1.2. Where does this data come from?

The JGFF data comes from you, the participants.

The JGFF consists of surnames and town names of personal interest, submitted by people researching their own Jewish family history.  It is not collected from any other source.



1.3. How big is the JGFF?

As of December 31, 2013, the JGFF contained more than 500,000 entries, submitted by more than 100,000 Jewish genealogists worldwide.  The database contains more than 125,000 different surnames, and 18,000 different ancestral town names.

The following statistics show the number of JGFF entries for ancestral towns in each country, for the top 60 countries, as of 31-Dec-2013:

Country#%
Poland   91,242   21.9%
Ukraine70,90217.0%
USA44,86210.8%
Belarus32,9617.9%
Lithuania   28,8586.9%
Germany   26,9366.5%
Romania13,6723.3%
England12,7063.1%
Hungary10,3672.5%
Latvia8,2942.0%
France6,5631.6%
Austria5,777   1.4%
Czech Republic   5,5831.3%
Slovakia5,5421.3%
Netherlands   4,9511.2%
Israel4,916   1.2%
Russia4,8981.2%
Moldova   4,4501.1%
Canada3,1780.8%
Argentina2,2610.5%
         
Country#%
Turkey   2,155   0.5%
Italy2,0910.5%
South Africa   1,7380.4%
Spain1,6360.4%
Brazil1,5810.4%
Greece1,2740.3%
Australia   1,2570.3%
Morocco   1,2250.3%
Belgium9330.2%
Algeria8850.2%
Mexico8020.2%
Egypt7400.2%
Scotland6530.2%
Portugal6360.2%
Switzerland   5520.1%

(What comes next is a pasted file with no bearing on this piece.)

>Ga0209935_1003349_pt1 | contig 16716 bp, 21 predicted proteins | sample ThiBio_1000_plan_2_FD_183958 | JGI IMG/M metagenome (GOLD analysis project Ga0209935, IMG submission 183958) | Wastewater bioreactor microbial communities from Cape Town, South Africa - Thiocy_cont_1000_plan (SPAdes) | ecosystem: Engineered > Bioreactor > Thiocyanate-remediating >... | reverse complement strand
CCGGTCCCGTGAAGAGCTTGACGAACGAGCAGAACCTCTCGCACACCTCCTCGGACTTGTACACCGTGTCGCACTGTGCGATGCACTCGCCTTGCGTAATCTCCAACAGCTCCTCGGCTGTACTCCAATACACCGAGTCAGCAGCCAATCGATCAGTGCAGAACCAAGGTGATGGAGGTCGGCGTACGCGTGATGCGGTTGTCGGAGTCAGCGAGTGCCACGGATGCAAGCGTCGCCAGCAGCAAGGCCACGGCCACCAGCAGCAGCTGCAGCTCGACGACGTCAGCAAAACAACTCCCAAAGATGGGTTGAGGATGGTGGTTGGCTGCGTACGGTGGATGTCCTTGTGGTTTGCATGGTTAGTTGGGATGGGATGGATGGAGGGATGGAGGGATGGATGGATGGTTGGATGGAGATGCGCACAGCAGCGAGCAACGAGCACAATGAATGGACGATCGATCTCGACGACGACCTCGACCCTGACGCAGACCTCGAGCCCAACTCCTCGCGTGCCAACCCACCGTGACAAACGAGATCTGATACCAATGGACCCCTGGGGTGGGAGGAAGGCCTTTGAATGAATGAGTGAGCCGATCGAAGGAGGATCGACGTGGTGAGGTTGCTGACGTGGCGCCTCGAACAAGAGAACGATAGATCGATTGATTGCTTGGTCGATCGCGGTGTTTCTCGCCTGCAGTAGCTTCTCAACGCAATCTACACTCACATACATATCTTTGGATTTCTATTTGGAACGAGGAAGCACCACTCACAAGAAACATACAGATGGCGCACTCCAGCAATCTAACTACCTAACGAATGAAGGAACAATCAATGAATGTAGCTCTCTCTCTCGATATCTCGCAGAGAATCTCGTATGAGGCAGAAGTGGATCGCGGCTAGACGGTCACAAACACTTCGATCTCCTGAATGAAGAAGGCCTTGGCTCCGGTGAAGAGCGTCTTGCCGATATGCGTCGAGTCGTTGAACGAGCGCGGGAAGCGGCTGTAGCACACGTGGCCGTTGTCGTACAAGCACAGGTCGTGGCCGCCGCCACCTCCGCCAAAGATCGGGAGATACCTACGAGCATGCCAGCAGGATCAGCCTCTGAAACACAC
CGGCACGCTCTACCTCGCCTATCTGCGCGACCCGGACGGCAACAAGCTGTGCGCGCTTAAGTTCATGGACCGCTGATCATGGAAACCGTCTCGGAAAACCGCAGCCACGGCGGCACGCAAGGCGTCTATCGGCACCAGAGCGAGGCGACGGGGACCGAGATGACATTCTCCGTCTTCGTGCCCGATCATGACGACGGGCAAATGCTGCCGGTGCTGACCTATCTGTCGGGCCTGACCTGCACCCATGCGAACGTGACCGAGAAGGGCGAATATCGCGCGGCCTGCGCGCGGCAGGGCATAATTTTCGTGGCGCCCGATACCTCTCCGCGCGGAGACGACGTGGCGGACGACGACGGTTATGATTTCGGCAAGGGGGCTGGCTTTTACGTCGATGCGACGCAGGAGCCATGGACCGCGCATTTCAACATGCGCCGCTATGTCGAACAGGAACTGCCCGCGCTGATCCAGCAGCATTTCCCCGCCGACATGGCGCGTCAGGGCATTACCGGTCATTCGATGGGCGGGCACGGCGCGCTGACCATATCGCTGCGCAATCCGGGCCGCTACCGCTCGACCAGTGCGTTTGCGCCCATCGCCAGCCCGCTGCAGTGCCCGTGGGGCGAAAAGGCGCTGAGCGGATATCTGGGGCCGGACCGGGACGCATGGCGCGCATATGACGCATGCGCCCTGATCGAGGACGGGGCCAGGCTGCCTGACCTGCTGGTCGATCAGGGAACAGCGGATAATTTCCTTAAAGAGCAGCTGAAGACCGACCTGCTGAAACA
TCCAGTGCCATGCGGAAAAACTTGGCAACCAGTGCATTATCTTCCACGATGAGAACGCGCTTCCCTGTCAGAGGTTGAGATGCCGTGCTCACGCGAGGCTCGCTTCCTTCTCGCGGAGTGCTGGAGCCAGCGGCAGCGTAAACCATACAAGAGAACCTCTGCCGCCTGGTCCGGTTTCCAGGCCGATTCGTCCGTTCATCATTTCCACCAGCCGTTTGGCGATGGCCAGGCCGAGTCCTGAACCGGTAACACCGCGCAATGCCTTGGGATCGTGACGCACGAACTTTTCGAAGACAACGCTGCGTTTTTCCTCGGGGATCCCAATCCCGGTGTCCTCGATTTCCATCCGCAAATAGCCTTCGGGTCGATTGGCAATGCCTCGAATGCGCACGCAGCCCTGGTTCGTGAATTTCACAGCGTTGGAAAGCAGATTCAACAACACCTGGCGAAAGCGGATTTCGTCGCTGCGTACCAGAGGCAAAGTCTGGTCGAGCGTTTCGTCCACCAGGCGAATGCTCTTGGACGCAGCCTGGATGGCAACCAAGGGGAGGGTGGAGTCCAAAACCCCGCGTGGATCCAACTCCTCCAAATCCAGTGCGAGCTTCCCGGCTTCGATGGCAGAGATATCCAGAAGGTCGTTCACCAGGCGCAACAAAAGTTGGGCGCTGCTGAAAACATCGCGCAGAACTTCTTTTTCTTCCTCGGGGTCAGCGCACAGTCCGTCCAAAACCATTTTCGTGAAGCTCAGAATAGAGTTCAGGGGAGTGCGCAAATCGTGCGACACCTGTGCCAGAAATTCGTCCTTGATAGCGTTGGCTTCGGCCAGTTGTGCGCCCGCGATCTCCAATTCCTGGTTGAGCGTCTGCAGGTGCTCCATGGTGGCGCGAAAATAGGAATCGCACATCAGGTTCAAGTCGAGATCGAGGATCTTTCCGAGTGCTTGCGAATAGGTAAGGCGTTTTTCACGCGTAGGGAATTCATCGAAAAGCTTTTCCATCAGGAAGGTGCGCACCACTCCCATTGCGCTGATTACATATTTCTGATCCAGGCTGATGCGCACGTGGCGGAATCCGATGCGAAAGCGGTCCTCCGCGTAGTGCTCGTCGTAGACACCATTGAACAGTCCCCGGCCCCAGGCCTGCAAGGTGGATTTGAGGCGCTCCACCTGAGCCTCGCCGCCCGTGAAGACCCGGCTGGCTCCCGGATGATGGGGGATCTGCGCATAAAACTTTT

Tunisia5040.1%
Syria5040.1%
Serbia4740.1%
Sweden4170.1%
Bulgaria4140.1%
         
Country#%
Ireland   390   0.1%
Iraq3760.1%
Croatia3730.1%
Denmark3230.1%
China2970.1%
Wales2780.1%
Uruguay2730.1%
Colombia2670.1%
Chile2430.1%
Jamaica2430.1%
Estonia2170.1%
Cuba2160.1%
India2120.1%
Macedonia1960.1%
Yemen1950.1%
New Zealand   1910.1%
Venezuela1870.1%
Iran1830.1%
Uzbekistan1620.1%
Peru1570.1%

Note that the above statistics include only entries where the town name is filled in; blank records (those specifying "Any" town within a country) were not counted in these statistics.  It's interesting to note that the top six countries (Poland, Ukraine, USA, Belarus, Lithuania, Germany) comprise nearly three-quarters of all entries.

The JGFF grows daily.  There has been a tremendous growth in new entries since the system went on-line in 1996.  Here are some historical statistics showing the growth of the JGFF:

Date   Researchers     Entries  
1990 1,300 20,000
1991 1,500 22,000
1992 1,700 24,000
1993 2,000 28,000
1994 2,300 30,000
1995 Jun 2,400 31,000
1995 Dec 2,600 32,000
1996 Jun 2,600 32,000
1996 Dec 3,500 40,000
1997 Mar 4,200 47,000
1997 Apr 4,600 49,000
1997 May 4,700 50,500
1997 Aug 5,400 54,000
1997 Oct 6,600 58,000
1997 Dec 7,300 61,000
1998 Mar 7,900 70,000
1998 Jul10,000 85,000
   
Date Totals Quarterly Growth
  Researchers     Entries     Researchers     Entries  
1998 Jul10,000 85,000+2,100+15,000
1998 Sep12,000 90,000+2,000+15,000
1998 Dec15,000105,000+3,000+15,000
1999 Mar18,000120,000+3,000+15,000
1999 Jun21,000135,000+3,000+15,000
1999 Sep26,000150,000+5,000+15,000
1999 Dec29,000165,000+3,000+15,000
2000 Mar32,000180,000+3,000+15,000
2000 Jun36,000195,000+4,000+15,000
2000 Sep39,000208,000+3,000+13,000
2000 Dec41,700218,000+2,700+10,000
2001 Mar45,000231,000+3,300+13,000
2001 Jun48,600246,000+3,600+15,000
2001 Sep51,400258,000+2,800+12,000
2001 Dec53,700268,000+2,300+10,000
2002 Mar55,900278,000+2,200+10,000
2002 Jun57,500286,000+1,600+ 8,000
2002 Sep59,500295,000+2,000+ 9,000
2002 Dec61,200301,000+1,700+ 6,000
2003 Mar62,200309,000+1,000+ 8,000